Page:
Fresh agony for farmers as armyworms ravage crops

Caroline Adongo

Caroline Adongo on her maize farm in Kisumu that has been attacked by fall armyworms.

Photo credit: Elizabeth Ojina | Nation Media Group

What you need to know:

  • At least 33 counties are at risk of attack, though those in Western Kenya are currently the worst affected.
  • Farmers are using concoctions made from detergents and fermented pepper to control the pest.

Caroline Adongo stands inside her two-acre maize farm in Nyamasaria, Kisumu County, her hands akimbo.

Her demeanour captures her frustration as her entire maize crop has been attacked by fall armyworms.

The damage caused by the insects on her farm is visible from far. Nearly all the crops have their leaves perforated by the voracious pest, a sign of severe attack.

"Two weeks ago things were worse but ongoing rains have slowed them down. This is the worst infestation of armyworms I have ever witnessed on my farm. I wonder if my crops will survive,” she said.

Caroline is among hundreds of farmers who are staring at total crop failure due to attack by fall armyworms.

At least 33 counties are at risk of attack, though those in Western Kenya are currently the worst affected, according to Dr Francis Owino, the PS, State Department for Crops Development and Agricultural Research.

Dr Owino notes the pest has currently infested 500,000 acres.

Farmers are using concoctions made from detergents and fermented pepper to control the pest.

Charles Omondi, a farmer in Muhoroni, said the worms have completely destroyed his one-acre maize field despite applying chemicals . 

“They are resistant to the chemicals. I am losing hope. With the help of county agriculture officers, we sprayed the field but the insects were still aggressive,” said Omondi.

Like Omondi, Millicent Odhiambo, a farmer in Nyando, said  she sprayed her farm twice but there is no change. 

"I am now using a pepper concoction hoping that it will work.”

A 100ml bottle of insecticide used to contain the pest is going for Sh700. 


Close up image of armyworms destroying maize. 

Photo credit: Elizabeth Ojina | Nation Media Group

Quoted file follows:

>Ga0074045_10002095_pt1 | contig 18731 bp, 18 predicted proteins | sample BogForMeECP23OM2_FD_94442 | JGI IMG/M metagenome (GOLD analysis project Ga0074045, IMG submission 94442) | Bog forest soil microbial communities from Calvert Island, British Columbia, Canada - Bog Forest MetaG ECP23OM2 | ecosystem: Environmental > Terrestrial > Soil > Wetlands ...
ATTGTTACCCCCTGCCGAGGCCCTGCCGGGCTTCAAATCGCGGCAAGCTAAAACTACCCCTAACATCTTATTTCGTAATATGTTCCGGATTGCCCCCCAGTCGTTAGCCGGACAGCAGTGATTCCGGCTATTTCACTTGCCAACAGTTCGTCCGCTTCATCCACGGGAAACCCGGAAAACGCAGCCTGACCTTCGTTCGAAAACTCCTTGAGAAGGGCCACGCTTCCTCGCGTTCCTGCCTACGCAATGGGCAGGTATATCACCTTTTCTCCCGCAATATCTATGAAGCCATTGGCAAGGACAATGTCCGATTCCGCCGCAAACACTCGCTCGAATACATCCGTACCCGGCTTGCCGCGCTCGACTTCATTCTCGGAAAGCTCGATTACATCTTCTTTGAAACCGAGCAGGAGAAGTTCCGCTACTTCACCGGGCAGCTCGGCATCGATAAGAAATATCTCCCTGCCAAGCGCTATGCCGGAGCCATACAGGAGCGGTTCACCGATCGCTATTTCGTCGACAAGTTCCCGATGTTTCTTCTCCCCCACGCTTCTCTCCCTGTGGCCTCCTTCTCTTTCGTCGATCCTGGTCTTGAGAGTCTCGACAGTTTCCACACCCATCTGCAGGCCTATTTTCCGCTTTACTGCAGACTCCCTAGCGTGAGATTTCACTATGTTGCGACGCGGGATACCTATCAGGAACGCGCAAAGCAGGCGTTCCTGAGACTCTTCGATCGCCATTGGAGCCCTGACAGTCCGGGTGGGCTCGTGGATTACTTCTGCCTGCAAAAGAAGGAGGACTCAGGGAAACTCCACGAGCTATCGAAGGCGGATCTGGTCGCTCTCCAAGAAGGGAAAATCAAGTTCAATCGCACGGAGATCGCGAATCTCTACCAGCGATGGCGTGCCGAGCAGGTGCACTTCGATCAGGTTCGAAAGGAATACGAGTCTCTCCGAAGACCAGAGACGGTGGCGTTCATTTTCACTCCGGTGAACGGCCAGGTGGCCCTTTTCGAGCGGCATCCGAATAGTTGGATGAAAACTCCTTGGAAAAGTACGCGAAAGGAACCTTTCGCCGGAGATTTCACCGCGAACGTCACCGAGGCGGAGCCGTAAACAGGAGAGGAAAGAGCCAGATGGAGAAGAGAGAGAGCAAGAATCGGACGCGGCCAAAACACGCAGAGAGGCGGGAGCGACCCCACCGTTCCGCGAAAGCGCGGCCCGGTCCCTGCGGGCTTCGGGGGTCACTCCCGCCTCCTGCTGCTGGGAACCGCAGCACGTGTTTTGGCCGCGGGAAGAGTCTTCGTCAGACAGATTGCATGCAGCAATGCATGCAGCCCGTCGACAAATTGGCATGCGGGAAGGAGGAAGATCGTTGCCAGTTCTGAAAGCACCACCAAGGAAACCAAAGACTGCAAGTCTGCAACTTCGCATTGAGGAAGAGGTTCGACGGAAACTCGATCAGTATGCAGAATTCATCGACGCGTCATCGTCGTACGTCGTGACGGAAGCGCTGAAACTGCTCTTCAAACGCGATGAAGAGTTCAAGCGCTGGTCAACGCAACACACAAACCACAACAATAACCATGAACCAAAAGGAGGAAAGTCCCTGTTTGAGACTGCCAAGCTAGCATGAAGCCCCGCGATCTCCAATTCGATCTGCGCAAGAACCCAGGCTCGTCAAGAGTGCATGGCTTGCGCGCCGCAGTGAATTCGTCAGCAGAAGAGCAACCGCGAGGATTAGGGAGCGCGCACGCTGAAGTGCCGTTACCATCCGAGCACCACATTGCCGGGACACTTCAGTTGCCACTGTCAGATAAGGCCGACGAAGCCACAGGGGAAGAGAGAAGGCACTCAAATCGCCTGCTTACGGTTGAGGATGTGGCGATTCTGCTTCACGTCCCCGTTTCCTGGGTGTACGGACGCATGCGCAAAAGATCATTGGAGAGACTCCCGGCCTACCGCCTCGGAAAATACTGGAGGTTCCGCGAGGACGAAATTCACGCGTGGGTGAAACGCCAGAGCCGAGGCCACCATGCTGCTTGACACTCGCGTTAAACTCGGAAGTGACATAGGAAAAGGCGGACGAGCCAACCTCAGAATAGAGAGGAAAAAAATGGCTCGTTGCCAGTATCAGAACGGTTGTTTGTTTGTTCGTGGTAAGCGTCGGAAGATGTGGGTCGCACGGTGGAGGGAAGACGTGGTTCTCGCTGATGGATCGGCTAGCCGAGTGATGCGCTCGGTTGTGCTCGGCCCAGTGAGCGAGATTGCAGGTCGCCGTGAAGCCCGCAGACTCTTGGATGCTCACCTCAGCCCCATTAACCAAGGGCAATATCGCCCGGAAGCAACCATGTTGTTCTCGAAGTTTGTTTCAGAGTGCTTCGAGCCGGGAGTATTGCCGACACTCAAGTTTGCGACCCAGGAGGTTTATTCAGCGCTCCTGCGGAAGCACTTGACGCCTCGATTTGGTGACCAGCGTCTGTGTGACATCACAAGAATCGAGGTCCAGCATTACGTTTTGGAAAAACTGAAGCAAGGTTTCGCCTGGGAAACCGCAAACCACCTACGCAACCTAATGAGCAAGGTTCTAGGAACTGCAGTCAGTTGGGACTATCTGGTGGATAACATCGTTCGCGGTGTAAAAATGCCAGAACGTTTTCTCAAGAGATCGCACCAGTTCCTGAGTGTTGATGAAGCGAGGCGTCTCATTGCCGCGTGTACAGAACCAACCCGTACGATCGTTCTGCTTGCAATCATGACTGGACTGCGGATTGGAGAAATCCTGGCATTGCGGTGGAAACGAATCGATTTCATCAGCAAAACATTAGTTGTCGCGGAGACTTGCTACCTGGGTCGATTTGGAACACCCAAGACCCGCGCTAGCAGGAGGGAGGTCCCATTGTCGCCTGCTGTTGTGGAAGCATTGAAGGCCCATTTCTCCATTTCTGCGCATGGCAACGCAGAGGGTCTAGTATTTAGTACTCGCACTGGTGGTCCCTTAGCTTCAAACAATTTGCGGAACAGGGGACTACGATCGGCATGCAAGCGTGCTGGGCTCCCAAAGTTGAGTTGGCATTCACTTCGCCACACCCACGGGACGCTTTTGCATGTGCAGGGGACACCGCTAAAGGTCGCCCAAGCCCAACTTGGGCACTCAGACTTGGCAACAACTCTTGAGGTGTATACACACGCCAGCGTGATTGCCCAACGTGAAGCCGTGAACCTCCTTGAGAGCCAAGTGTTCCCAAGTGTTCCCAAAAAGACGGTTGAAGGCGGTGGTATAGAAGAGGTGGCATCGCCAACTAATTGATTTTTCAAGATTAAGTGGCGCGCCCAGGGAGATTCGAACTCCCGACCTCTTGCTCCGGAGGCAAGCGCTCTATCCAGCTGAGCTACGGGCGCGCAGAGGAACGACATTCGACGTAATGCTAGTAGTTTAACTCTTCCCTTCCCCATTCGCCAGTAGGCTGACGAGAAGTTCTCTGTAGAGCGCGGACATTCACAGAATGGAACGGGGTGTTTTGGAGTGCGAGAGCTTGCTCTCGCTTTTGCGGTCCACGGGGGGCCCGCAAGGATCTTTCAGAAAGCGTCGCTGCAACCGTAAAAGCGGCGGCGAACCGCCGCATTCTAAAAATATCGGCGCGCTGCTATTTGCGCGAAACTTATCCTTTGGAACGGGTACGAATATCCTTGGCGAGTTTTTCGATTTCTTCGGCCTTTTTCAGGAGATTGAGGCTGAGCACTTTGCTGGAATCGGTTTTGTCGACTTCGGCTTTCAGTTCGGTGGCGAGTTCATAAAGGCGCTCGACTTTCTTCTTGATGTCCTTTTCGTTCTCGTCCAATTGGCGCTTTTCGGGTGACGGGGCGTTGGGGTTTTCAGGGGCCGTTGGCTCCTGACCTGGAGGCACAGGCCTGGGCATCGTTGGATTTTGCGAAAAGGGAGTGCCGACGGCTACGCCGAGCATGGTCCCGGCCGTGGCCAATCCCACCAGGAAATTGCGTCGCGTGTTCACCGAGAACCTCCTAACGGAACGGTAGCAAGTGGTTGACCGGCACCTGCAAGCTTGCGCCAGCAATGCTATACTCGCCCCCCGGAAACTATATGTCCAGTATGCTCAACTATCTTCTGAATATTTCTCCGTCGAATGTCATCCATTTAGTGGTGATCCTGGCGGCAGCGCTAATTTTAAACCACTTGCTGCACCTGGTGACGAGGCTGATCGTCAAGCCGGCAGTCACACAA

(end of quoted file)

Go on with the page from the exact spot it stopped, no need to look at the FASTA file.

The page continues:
Some 10ml of the chemical should be mixed with 20 litres of water to spray an acre. The spraying should be repeated after two weeks, what has raised production costs for farmers.

In Kisumu, the county government has asked farmers to identify farms infested and alert agricultural officers to get the right chemicals to fight the insects.

Up to 40,000 smallholder farmers in Kisumu County have been affected by the destructive insects that have not only attacked maize but also sorghum and napier grass.

Kisumu Agriculture executive Gilchrist Okuom said  more than 10,000 acres with maize have been attacked.
"We have distributed 600 litres of chemicals to farmers and trained them on how to apply,” he said.

Okuom, however, raised concern that the chemical might not be enough to combat the infestation.

"We are appealing to the national government through the Directorate of Crops to intervene and help us get more chemicals," said Okuom.

Besides Kisumu, other areas in western which have been affected are Vihiga, Kakamega, Homa Bay, Migori, Bungoma and Busia counties.

Simlaw Seed Company chief research officer Robert Musyoki called on the national government to empower small-scale farmers  through training to fight the pest as well as create buffer zones to curb the spread of the armyworms to other areas.

The current outbreak comes at a critical time when farmers are in the main March-May maize planting season.

To stem spread of the pest, the national government has partnered with the Food and Agriculture Organisation of the United Nations (FAO) to train agriculture officers in affected counties.

“The ministry is training youths across affected counties as spray service providers to spray farms,” said Dr Owino.

FAO agricultural entomologist, Dr George Ong’amo, said emergency response to the African armyworm outbreak is necessary to avert a food crisis.

“It is important we begin to train agriculture officers to handle the crisis we are facing,” said Dr Ong’amo.


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